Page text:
Having Good Balance Is a Powerful Indicator of How Long and How Healthy Our Life Will Be
Ric Edelman: Time now for everybody's favorite segment of the program, a visit by my wife, Jean Edelman. Jean is a student of the Healing Arts, Reiki, traditional Chinese medicine, homeopathy, acupuncture and of course, macrobiotic and plant-based cooking. Here's Jean.
Jean Edelman: Great to be with you this week. So two things that we need throughout our life: strength and balance. But especially so when we are coming into our later years. If you work out, you're good about your weight training and maintaining your upper body strength. But when was the last time you tried to stand on one leg? Or better yet, stand on one leg with your eyes closed? Balance is so important because falls are the most common cause of accidental death. So let's bring this skill into our awareness and begin to practice standing on one leg so we don't become one of the statistics. We need a good balance because our ability to maintain our balance actually does deteriorate as we get older. And so having good balance is a powerful indicator of how long and how healthy our life will be. So here's our action item and our practice for the week. We're going to take off our shoes, we're going to put our hands on our hips, and we're going to focus on one spot in front of us. And then I want you to do this near a wall or something that you can grab on to, if you do start getting a little wobbly. We're going to stand on one leg. Now, if you're under 50, you should be able to do this for about 45 seconds. If you're over 50, we cut down to about 32 seconds. And if you're in your 60s and 70s, that gets even shorter. So let's see, how long can you last? Please be careful.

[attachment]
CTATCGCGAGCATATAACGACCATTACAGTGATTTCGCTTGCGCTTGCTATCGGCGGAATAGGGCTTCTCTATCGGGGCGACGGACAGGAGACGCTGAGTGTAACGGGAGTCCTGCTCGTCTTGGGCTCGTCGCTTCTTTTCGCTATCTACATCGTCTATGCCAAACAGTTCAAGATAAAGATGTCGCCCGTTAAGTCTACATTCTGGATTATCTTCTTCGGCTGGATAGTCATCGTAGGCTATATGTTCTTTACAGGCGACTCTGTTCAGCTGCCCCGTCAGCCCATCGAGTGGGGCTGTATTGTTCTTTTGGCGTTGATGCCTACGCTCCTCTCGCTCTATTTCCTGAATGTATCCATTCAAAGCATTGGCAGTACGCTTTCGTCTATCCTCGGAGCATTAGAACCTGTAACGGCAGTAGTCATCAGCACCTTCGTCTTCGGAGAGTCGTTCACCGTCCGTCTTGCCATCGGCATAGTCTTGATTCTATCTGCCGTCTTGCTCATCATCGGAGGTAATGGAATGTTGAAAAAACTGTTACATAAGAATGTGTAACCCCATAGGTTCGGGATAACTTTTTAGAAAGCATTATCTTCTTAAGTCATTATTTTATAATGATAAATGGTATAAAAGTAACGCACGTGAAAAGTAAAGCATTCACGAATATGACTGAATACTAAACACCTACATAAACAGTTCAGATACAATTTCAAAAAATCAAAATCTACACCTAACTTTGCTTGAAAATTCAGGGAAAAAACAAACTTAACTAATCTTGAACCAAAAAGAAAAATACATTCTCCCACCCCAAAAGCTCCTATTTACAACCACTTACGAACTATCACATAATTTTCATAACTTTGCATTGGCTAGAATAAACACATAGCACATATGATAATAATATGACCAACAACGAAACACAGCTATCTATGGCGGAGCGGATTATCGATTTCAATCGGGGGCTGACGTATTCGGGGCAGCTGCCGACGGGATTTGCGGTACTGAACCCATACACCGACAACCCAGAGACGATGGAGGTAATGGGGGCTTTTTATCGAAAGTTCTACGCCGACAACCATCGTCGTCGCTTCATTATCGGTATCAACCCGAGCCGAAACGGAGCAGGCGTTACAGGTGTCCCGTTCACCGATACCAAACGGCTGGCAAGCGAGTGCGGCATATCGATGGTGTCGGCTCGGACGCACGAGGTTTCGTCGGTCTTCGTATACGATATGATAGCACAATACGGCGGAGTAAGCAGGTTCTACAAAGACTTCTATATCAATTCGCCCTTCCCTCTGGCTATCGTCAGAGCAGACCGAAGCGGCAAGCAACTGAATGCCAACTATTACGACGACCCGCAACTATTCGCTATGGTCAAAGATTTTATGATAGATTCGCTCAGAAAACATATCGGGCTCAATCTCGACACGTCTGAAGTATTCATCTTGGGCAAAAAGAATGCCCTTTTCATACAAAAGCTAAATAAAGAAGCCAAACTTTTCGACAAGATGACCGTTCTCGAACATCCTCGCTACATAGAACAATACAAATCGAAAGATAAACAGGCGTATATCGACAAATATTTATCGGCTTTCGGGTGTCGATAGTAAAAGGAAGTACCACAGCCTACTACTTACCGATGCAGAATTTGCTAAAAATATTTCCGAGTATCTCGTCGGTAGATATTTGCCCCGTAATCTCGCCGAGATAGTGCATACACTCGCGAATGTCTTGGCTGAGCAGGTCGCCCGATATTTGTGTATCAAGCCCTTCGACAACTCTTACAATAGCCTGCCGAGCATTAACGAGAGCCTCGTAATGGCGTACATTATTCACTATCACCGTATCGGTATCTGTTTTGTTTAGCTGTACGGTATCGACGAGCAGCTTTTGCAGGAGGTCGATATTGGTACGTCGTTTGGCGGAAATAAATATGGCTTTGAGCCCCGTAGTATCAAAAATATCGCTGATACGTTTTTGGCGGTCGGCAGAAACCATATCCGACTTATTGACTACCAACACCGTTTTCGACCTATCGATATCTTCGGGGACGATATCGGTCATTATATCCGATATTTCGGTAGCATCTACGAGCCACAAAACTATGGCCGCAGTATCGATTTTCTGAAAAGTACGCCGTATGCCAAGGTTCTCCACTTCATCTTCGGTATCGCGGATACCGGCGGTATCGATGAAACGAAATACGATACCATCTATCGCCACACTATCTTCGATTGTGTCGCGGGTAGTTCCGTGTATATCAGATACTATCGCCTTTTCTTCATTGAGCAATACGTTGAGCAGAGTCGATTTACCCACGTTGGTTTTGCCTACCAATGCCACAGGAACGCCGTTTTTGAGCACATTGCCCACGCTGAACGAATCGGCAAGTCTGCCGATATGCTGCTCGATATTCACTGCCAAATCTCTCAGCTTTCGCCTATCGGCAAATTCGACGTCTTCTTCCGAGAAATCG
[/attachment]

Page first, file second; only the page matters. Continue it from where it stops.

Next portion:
Jean Edelman: And when you try this again, stand near a wall or furniture so that you have something to grab on to. Now that you think you have this, now, try it with your eyes closed. Wow. That's a lot harder. So if you're under 50 with your eyes closed, you should be able to last about 13 seconds. But if you're over 50 with your eyes closed, you might last 8 seconds. I know this is crazy. So now try the same exercise on your other leg. Eyes open, eyes closed. Again, near something that you can grab. Okay, so the question is, why does this matter? This exercise taxes our brain. Our brain uses three types of information to keep upright our eyes, our vestibular system (which is our inner ear) and our propria receptors, which is our limbs. They are sending signals to our brain. So when we close our eyes, our brain has to work harder to keep steady. The great news is that we can improve our balance with activities like yoga, tai chi, Chee Kong. We can practice while we're brushing our teeth. This can be a game changer in our everyday health. I encourage you to start practicing.
Jean Edelman: So my word of the week, it's going to be balance.
The B is for bright
Sunny, shiny, full of light. That's us when we are in good health and all of these little pieces fit together. And we just need to take the baby steps to get there.
The A is for active
Having movement. Life is movement. We need to do everything in our power to stay limber and fluid and active, to have a happy, healthy life.
The L is for love
To care deeply. We need to love ourselves. We need to make time for our self-care. And this is important to build our balance. We have a lot of years ahead of us. We want to be healthy.
The A is for amazing
Full of wonderment and excitement. That is life to be amazing and excited for every day. But we can only do that if we're feeling good and we're mobile and we want to get out and be in our day.
The N is for nascent
Something that is just beginning. You know what? We can start today to work on our balance routine. Everything is new and we get to choose our path to health everyday. If we start today, we'll be better tomorrow. We'll be better in a week. We'll be better in a year.
The C is for calm
Freedom from stress.
And the E is for easily, without difficulty
If we take time now, tomorrow will go much more easily. Practice that balance. I've often said that life is cumulative. What we eat, how we exercise, what we do today, it's cumulative to tomorrow. And so the baby steps, when we reach our later years, we will be so happy that we worked on our strength, that we worked on our balance. Have a great week, everyone.
Ric Edelman: That's my wife, Jean Edelman, here on The Truth About Your Future. And if you want to get more of Jean's words of the week, just go to TheTruthAYF.com.